III. The Altar of God, P 3
3 The acceptance of the Atonement by everyone is only a matter of time. This may appear to contradict free will because of the inevitability of the final decision, but this is not so. You can temporize and you are capable of enormous procrastination, but you cannot depart entirely from your Creator, Who set the limits on your ability to miscreate. An imprisoned will engenders a situation which, in the extreme, becomes altogether intolerable. Tolerance for pain may be high, but it is not without limit. Eventually everyone begins to recognize, however dimly, that there must be a better way. As this recognition becomes more firmly established, it becomes a turning point. This ultimately reawakens spiritual vision, simultaneously weakening the investment in physical sight. The alternating investment in the two levels of perception is usually experienced as conflict, which can become very acute. But the outcome is as certain as God.
I was thinking about the sentence that says our Creator set the limits on our ability to miscreate. I notice the ego feels the sting of resentment when reading that. It is like a child who wants to play Superman and “flying” off the roof is just part of the play. He may be very angry that Mom won’t let him, and feel he is being unfairly restricted by her rules, but one day, in maturity, he will see the wisdom of those rules and be grateful for them.
Another way I see this is that we were created in a certain way. We were created to be free and unlimited, and so while we can play around with the idea of restrictions (that is the idea of being limited and vulnerable and separate) we cannot become that anymore than an apple can become a horse in the world. So we will inevitably stop pretending and return to our divine natures. We can dress up in bodies and make an elaborate stage set, but eventually, the play ends and the makeup has to come off as we discard the costume. We can pretend, dream, act, as if we are something we are not, but we can’t recreate our very nature.
So it is our nature to be Divine Beings and that is what we are under the disguise, and we will discard the disguise. We begin the process of doing so when it becomes too painful not to. Imagine trying to get through life blindfolded, just to see if you could do it. You might have fun, at first, trying to figure out ways to compensate. At some point, though, you will get tired of all the effort, and tired of the painful accidents of trying to maneuver without sight. Then you will want to remove the blindfold and go about life as before.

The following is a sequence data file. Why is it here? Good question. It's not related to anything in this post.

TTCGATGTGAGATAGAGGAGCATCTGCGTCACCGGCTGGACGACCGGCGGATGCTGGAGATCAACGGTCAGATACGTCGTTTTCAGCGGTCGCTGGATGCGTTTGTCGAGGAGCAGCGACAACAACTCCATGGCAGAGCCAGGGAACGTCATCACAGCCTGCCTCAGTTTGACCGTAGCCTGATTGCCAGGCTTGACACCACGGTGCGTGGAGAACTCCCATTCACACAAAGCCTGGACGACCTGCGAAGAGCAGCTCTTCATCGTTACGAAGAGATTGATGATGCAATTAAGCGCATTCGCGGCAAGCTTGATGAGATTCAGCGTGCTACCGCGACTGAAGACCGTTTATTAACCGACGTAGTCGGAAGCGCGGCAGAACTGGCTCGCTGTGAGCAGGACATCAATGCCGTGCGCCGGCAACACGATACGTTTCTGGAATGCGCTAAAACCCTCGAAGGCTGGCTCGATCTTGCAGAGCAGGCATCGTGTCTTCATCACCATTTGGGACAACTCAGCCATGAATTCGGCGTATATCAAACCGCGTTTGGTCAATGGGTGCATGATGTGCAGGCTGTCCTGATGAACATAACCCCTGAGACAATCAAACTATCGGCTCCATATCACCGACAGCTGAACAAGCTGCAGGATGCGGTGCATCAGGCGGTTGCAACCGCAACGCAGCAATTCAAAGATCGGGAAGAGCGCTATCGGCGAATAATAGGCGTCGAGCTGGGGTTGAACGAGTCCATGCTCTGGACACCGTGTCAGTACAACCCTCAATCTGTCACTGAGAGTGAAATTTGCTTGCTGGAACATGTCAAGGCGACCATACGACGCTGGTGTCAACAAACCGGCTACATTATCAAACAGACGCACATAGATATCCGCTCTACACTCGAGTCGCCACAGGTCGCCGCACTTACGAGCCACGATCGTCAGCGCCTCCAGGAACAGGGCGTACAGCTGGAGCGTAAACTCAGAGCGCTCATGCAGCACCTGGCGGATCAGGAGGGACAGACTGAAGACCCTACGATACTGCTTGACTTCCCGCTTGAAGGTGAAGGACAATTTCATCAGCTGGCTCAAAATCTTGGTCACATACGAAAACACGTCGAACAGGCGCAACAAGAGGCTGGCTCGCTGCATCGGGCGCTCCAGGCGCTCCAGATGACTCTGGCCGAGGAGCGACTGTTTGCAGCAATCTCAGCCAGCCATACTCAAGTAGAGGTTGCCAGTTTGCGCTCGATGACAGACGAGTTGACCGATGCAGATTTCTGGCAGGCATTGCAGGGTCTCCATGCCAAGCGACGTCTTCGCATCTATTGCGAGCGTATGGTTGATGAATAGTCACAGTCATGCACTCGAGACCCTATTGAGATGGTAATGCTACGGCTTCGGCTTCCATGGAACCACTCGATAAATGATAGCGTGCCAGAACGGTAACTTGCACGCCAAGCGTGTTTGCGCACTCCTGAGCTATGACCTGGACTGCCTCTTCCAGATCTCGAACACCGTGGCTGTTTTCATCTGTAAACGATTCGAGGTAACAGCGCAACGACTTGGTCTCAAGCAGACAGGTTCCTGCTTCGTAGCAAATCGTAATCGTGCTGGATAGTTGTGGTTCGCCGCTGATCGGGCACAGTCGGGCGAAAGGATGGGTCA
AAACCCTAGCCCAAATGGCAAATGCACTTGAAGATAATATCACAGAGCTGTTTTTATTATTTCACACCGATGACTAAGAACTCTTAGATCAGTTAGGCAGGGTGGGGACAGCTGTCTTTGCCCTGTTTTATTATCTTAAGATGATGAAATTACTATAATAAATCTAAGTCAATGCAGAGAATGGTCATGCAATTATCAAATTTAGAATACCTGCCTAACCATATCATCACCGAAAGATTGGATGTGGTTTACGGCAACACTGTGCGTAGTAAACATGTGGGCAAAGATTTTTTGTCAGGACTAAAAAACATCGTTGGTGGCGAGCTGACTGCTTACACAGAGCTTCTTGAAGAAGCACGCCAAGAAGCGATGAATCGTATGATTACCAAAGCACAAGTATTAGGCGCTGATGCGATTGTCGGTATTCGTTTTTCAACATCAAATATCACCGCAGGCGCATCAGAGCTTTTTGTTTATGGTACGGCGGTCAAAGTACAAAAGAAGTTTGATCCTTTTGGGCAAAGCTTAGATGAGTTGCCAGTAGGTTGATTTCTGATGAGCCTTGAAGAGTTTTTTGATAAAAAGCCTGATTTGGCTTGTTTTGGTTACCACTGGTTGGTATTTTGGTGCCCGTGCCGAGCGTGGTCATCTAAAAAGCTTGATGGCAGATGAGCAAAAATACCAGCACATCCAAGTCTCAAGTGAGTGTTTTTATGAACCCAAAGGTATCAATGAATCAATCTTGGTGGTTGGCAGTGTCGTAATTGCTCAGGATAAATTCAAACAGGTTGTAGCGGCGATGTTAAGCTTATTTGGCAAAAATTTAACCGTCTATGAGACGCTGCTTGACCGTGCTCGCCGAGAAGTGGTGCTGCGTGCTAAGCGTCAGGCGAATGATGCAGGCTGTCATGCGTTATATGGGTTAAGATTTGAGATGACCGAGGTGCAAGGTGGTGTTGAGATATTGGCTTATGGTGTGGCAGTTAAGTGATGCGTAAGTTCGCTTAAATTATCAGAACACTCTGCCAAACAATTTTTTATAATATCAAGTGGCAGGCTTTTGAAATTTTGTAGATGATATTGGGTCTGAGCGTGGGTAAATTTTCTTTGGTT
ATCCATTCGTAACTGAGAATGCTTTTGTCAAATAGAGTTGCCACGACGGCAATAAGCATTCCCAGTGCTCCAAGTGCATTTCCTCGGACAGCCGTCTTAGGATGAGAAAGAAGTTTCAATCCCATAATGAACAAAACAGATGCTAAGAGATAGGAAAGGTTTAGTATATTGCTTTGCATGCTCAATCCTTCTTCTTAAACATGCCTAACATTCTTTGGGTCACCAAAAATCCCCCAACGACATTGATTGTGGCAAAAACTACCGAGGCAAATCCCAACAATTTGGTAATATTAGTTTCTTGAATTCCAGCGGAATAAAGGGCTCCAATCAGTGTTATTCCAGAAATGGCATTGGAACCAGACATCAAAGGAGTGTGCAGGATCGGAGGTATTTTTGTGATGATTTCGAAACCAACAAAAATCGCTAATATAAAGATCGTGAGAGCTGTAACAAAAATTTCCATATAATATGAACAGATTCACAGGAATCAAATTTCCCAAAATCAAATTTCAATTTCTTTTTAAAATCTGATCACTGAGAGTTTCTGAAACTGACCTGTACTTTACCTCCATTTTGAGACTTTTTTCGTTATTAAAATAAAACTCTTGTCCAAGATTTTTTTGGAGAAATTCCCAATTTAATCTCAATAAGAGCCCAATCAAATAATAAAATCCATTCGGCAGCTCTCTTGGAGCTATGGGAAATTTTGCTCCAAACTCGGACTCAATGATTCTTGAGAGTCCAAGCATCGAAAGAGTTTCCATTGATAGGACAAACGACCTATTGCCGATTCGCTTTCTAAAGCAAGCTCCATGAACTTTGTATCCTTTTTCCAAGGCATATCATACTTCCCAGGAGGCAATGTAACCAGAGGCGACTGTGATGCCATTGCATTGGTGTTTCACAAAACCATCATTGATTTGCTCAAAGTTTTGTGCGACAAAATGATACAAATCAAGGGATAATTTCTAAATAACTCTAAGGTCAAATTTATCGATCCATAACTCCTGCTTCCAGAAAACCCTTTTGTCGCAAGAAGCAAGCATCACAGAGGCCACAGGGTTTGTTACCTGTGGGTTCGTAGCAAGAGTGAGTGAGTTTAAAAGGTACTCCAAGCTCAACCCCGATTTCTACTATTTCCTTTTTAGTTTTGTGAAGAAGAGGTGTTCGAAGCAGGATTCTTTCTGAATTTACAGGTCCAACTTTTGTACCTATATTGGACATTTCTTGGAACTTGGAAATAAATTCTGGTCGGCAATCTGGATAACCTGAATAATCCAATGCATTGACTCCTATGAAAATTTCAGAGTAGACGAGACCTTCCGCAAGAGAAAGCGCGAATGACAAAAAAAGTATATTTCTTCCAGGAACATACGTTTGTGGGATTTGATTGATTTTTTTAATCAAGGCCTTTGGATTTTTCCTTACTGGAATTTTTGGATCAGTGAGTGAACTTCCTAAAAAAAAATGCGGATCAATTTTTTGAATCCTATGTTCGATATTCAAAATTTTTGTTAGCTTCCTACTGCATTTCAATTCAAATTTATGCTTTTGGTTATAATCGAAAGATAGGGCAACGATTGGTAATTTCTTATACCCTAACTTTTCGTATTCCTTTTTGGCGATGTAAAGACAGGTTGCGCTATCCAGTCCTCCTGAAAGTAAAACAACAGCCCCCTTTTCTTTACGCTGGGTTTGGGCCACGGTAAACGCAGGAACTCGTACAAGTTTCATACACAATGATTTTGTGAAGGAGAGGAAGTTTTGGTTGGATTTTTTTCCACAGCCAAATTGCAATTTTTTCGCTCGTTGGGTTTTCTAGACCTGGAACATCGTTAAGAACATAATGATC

If you are studying the Course or are on some other spiritual path, you have reached that moment of decision, the moment you become determined to recover your spiritual vision, and awaken to your true nature. It has always been inevitable that you do so; it was just a matter of when. For you that time has come. If it seems hard and even painful to make the transition from imprisonment to freedom, it is only because we have one foot in both camps. We are experiencing the conflict of trying to hold onto the blindfold while also trying to remove it.
As experienced in my life it goes something like this. I am learning that my true nature is non-duality. I am strong because I am one with my brothers and with my Creator. But I hear someone say that I am special, and the ego mind preens. I think I like the person I am spending time with, but I miss my son or daughter and cannot be as happy with this person as I would be with one of them. I love the idea of living in one place but think I would be happier somewhere else.
The list is endless. I see the world in tiny bits with gaps between each separate thing, and I think one bit is better than or more important than, and I believe my happiness depends on how many of the important bits I can gather. And also on how many of the unwanted bits I can avoid. That is hardly the non-duality that I am seeking.
Suffering is the shifting back and forth that I have been doing for awhile now. I let go of the world for a little while and I feel free and glorious. Then I pick it back up and feel safer because it is familiar… for about a minute, then I long for the return of Self. Back and forth, back and forth, my mind vacillates until I tire of the conflict. And tire of it I will. That is a done deal.